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Rice says Israeli settlement plans "not helpful"

WASHINGTON (Reuters) - U.S. Secretary of State Condoleezza Rice, in rare public criticism of Israel, said on Wednesday that plans to build hundreds of new homes in a Jewish settlement in the occupied West Bank were unhelpful for peace.

“The United States considers the expansion of settlement activity to be not consistent with Israeli obligations under the road map and we have made that very clear. I have also said that it is certainly not helpful for the peace process,” Rice told U.S. lawmakers.

The Palestinians have denounced Israeli settlement expansion plans as a blow to U.S.-brokered peace talks, which were briefly derailed last week following an Israeli offensive into Gaza.

Rice, who was in the region last week to get Palestinians back to talks, said both sides needed to fulfill their obligations under a 2003 Middle East “road map” for peace that required Israel to halt all settlement activity and for Palestinians to rein in militants.

U.S. Gen. William Fraser, appointed by Rice to help oversee those commitments, is set to hold a meeting on Friday with both sides to discuss the issue.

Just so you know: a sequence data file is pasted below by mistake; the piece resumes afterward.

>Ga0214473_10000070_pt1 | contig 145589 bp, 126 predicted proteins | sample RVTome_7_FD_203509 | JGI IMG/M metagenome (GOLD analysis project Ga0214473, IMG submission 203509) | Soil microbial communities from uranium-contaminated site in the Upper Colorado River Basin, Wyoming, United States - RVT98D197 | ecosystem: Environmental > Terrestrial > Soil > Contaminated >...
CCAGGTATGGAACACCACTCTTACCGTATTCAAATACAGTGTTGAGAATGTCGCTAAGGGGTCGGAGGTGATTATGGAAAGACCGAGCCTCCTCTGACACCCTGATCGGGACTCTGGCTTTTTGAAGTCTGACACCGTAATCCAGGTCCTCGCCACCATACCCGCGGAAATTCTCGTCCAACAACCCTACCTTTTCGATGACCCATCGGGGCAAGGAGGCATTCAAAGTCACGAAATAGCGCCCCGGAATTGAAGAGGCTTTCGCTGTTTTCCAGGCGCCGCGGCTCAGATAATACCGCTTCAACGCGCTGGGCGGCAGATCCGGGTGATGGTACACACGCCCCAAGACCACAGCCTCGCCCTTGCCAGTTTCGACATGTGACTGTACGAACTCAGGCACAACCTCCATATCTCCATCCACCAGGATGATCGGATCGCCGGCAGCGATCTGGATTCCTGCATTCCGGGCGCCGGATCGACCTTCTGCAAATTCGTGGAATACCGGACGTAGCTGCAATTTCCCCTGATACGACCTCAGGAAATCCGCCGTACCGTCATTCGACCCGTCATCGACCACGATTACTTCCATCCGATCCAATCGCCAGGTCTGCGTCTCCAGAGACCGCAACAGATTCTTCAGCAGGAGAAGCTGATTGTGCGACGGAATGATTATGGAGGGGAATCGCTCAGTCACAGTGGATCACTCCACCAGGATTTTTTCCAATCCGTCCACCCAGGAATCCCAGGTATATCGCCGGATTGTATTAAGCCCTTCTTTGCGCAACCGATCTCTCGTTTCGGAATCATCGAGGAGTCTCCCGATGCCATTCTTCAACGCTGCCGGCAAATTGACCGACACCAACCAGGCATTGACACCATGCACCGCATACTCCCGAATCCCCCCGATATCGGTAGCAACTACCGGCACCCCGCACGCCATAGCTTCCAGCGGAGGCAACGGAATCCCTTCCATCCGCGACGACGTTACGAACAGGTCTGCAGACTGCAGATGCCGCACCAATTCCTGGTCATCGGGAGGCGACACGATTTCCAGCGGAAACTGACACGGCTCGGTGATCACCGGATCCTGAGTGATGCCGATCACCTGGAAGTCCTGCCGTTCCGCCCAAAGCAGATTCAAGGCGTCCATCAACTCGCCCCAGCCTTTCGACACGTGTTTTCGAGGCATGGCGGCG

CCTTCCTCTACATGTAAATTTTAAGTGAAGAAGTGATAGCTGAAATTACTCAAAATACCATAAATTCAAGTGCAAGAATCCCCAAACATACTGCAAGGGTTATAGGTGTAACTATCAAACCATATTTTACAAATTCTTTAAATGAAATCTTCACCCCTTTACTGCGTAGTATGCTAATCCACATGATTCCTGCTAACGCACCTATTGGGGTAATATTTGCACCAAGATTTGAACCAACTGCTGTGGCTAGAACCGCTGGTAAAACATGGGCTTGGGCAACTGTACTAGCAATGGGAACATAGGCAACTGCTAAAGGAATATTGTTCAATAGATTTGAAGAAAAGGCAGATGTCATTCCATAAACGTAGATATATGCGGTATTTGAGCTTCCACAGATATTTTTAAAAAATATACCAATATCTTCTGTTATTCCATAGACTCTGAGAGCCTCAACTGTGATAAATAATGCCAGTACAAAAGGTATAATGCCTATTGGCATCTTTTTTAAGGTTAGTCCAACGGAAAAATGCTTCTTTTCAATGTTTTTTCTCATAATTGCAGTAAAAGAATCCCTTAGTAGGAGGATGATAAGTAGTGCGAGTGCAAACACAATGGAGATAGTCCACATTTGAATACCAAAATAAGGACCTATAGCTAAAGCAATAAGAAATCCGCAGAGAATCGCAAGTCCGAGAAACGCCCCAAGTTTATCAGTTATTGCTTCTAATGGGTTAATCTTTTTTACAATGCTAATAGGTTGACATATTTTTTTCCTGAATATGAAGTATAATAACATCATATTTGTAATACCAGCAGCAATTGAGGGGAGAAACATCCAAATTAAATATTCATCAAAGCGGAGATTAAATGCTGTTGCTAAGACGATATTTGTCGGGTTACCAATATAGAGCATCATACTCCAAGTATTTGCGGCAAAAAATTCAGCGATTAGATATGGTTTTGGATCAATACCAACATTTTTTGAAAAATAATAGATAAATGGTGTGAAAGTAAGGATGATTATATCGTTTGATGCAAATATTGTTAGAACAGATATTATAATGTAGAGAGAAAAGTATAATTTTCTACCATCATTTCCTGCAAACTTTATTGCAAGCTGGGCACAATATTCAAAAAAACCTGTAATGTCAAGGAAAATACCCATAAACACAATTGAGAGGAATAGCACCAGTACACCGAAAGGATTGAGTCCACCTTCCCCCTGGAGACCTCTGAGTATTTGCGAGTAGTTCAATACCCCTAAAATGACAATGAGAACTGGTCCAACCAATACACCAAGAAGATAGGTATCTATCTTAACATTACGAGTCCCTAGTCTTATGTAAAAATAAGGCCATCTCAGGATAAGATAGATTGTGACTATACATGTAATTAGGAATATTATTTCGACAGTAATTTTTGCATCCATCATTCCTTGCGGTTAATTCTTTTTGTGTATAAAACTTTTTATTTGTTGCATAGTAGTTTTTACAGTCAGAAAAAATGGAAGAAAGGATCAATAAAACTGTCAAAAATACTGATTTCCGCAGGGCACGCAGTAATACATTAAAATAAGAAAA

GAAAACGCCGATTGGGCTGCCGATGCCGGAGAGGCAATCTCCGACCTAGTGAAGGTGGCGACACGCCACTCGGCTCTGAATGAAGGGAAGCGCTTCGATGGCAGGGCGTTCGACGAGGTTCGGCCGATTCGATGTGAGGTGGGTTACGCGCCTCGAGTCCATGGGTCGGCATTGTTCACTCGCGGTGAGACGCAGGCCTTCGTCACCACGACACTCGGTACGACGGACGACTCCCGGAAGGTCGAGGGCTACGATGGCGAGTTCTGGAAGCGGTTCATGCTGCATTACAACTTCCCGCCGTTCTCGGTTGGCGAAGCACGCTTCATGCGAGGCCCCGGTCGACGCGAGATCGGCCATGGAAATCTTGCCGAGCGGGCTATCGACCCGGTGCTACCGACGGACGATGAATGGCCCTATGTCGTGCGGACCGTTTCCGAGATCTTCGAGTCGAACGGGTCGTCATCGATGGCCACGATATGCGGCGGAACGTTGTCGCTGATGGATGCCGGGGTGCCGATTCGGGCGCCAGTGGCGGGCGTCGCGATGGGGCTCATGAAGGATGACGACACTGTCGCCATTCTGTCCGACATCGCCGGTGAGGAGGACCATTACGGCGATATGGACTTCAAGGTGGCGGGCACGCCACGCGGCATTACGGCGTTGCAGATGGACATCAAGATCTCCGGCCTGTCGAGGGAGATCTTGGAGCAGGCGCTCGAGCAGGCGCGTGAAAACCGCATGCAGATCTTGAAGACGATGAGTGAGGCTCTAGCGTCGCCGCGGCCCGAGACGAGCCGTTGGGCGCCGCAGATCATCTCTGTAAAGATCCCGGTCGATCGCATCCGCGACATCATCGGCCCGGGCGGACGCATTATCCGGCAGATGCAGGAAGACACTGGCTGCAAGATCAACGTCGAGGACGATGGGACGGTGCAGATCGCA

“I can assure you that we are following very closely to assure that U.S. dollars are not being used to support the settlement activity,” Rice told a hearing of a House of Representatives appropriations subcommittee.

U.S. President George W. Bush has said he hopes a peace treaty will be signed before he leaves office in January, 2009 that leads to a Palestinian state.

But with talks going at a slow pace, analysts are pessimistic whether any agreement will be reached by then and they question how far-reaching such a deal could be while the Palestinian territories is divided between Hamas-run Gaza Strip and the West Bank controlled by President Mahmoud Abbas.

But Rice told lawmakers she was optimistic and that both Abbas and Israeli Prime Minister Ehud Olmert were committed to the peace talks relaunched in Annapolis, Maryland, last November.

“I believe we have got, still, a good chance, as the president put it, plenty of time to get an agreement by the end of this year,” said Rice. “It’s going to take hard work and there are some very difficult issues.”

Rice was pushed by lawmakers to get Arab allies such as Saudi Arabia to do more to help build up the West Bank as part of the U.S. strategy to bolster Abbas and convince Palestinians his talks with Israel will improve their lives on the ground.

“Unless the Palestinians are supported by Saudi Arabia and the emirates and all the other countries in the region, it’s going to be very difficult for them to take that final step,” said Rep. Nita Lowey, a Democrat from New York.

“So, again, I would just like to urge you and the president to urge our friends, the Saudis,” she added.

Rice said Saudi Arabia had made pledges of financial support for the Palestinians and they must follow through on that.

“I’m always for people doing more,” said Rice.

Editing by David Wiessler